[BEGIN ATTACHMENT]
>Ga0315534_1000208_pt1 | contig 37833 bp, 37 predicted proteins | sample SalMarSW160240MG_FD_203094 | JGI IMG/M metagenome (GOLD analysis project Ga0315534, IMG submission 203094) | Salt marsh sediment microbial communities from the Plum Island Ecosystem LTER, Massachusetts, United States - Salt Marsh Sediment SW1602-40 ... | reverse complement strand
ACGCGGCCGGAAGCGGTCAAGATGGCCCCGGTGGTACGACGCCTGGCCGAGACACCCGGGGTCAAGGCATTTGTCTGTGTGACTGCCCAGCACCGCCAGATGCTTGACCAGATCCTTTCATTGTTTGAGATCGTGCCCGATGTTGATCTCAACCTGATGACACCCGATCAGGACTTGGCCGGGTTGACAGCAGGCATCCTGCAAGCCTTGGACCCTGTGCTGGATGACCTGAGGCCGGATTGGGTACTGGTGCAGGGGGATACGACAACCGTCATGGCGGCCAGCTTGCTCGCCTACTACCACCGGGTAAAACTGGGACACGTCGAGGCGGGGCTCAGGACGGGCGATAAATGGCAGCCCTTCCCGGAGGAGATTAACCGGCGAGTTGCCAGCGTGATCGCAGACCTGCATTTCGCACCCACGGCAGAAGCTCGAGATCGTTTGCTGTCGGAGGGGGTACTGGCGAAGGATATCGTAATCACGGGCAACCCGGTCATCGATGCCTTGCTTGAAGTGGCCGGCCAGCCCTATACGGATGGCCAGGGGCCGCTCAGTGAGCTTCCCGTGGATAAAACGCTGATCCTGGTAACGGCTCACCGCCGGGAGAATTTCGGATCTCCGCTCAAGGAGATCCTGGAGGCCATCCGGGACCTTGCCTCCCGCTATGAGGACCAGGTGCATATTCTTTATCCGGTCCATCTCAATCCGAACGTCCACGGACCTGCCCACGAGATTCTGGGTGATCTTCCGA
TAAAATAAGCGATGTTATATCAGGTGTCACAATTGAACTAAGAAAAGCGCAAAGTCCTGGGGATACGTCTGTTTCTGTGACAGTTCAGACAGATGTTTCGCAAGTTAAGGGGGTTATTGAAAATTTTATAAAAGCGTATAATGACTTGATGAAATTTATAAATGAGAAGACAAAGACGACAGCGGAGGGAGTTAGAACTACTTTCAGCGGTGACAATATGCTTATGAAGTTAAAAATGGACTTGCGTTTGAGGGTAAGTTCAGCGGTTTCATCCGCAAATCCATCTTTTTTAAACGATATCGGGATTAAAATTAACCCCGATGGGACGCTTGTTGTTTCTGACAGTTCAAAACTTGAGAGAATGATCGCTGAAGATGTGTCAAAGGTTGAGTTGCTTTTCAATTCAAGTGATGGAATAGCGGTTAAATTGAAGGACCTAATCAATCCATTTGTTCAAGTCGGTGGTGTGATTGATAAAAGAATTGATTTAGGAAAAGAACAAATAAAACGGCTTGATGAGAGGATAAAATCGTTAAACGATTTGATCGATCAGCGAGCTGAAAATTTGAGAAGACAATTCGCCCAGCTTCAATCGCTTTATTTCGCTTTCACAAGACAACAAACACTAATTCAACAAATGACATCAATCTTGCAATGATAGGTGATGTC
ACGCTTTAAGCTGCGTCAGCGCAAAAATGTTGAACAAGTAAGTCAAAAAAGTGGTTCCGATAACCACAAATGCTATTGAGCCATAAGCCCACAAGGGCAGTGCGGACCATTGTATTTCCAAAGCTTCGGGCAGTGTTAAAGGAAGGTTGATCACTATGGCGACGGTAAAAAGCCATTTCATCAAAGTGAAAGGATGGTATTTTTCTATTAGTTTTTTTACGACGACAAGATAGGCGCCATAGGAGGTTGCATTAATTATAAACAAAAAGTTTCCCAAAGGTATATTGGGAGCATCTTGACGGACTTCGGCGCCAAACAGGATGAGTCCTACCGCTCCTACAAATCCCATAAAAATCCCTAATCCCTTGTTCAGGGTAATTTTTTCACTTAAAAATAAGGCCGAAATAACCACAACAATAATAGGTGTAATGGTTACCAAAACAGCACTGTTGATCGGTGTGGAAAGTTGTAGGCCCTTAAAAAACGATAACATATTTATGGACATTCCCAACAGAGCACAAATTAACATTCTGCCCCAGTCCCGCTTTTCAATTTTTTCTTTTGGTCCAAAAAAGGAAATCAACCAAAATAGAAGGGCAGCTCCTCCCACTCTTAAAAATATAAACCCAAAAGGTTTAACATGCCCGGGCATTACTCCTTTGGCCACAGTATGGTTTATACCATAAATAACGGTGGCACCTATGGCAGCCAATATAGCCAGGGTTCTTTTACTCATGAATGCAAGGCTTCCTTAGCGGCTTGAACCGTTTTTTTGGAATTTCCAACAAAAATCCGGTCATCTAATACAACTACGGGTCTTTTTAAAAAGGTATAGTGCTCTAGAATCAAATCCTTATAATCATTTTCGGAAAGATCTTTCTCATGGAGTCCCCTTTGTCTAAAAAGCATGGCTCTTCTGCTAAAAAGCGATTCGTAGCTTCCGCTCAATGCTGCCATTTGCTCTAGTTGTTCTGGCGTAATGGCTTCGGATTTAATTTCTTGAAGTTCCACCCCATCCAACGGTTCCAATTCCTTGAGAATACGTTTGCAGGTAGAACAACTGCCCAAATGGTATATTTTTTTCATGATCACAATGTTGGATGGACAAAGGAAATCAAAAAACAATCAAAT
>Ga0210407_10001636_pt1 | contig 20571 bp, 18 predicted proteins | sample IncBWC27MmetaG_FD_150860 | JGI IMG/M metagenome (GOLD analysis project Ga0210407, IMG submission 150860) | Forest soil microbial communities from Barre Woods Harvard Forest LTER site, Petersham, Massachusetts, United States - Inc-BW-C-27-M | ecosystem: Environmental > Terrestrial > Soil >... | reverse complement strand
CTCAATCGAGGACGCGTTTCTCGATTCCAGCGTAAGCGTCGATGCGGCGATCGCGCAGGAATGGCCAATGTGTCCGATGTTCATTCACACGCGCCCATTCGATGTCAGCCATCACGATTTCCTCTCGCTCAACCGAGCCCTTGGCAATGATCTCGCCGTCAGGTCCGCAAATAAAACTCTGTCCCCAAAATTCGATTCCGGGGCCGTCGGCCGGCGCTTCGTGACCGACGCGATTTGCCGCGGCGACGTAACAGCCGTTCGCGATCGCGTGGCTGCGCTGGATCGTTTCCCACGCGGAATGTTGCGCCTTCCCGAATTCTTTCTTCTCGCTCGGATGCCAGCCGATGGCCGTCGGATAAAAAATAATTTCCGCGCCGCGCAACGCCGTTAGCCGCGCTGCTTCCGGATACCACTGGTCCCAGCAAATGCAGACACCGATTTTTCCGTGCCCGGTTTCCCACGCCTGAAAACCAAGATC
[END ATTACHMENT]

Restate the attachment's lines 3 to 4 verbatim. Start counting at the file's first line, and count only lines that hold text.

TAAAATAAGCGATGTTATATCAGGTGTCACAATTGAACTAAGAAAAGCGCAAAGTCCTGGGGATACGTCTGTTTCTGTGACAGTTCAGACAGATGTTTCGCAAGTTAAGGGGGTTATTGAAAATTTTATAAAAGCGTATAATGACTTGATGAAATTTATAAATGAGAAGACAAAGACGACAGCGGAGGGAGTTAGAACTACTTTCAGCGGTGACAATATGCTTATGAAGTTAAAAATGGACTTGCGTTTGAGGGTAAGTTCAGCGGTTTCATCCGCAAATCCATCTTTTTTAAACGATATCGGGATTAAAATTAACCCCGATGGGACGCTTGTTGTTTCTGACAGTTCAAAACTTGAGAGAATGATCGCTGAAGATGTGTCAAAGGTTGAGTTGCTTTTCAATTCAAGTGATGGAATAGCGGTTAAATTGAAGGACCTAATCAATCCATTTGTTCAAGTCGGTGGTGTGATTGATAAAAGAATTGATTTAGGAAAAGAACAAATAAAACGGCTTGATGAGAGGATAAAATCGTTAAACGATTTGATCGATCAGCGAGCTGAAAATTTGAGAAGACAATTCGCCCAGCTTCAATCGCTTTATTTCGCTTTCACAAGACAACAAACACTAATTCAACAAATGACATCAATCTTGCAATGATAGGTGATGTC
ACGCTTTAAGCTGCGTCAGCGCAAAAATGTTGAACAAGTAAGTCAAAAAAGTGGTTCCGATAACCACAAATGCTATTGAGCCATAAGCCCACAAGGGCAGTGCGGACCATTGTATTTCCAAAGCTTCGGGCAGTGTTAAAGGAAGGTTGATCACTATGGCGACGGTAAAAAGCCATTTCATCAAAGTGAAAGGATGGTATTTTTCTATTAGTTTTTTTACGACGACAAGATAGGCGCCATAGGAGGTTGCATTAATTATAAACAAAAAGTTTCCCAAAGGTATATTGGGAGCATCTTGACGGACTTCGGCGCCAAACAGGATGAGTCCTACCGCTCCTACAAATCCCATAAAAATCCCTAATCCCTTGTTCAGGGTAATTTTTTCACTTAAAAATAAGGCCGAAATAACCACAACAATAATAGGTGTAATGGTTACCAAAACAGCACTGTTGATCGGTGTGGAAAGTTGTAGGCCCTTAAAAAACGATAACATATTTATGGACATTCCCAACAGAGCACAAATTAACATTCTGCCCCAGTCCCGCTTTTCAATTTTTTCTTTTGGTCCAAAAAAGGAAATCAACCAAAATAGAAGGGCAGCTCCTCCCACTCTTAAAAATATAAACCCAAAAGGTTTAACATGCCCGGGCATTACTCCTTTGGCCACAGTATGGTTTATACCATAAATAACGGTGGCACCTATGGCAGCCAATATAGCCAGGGTTCTTTTACTCATGAATGCAAGGCTTCCTTAGCGGCTTGAACCGTTTTTTTGGAATTTCCAACAAAAATCCGGTCATCTAATACAACTACGGGTCTTTTTAAAAAGGTATAGTGCTCTAGAATCAAATCCTTATAATCATTTTCGGAAAGATCTTTCTCATGGAGTCCCCTTTGTCTAAAAAGCATGGCTCTTCTGCTAAAAAGCGATTCGTAGCTTCCGCTCAATGCTGCCATTTGCTCTAGTTGTTCTGGCGTAATGGCTTCGGATTTAATTTCTTGAAGTTCCACCCCATCCAACGGTTCCAATTCCTTGAGAATACGTTTGCAGGTAGAACAACTGCCCAAATGGTATATTTTTTTCATGATCACAATGTTGGATGGACAAAGGAAATCAAAAAACAATCAAAT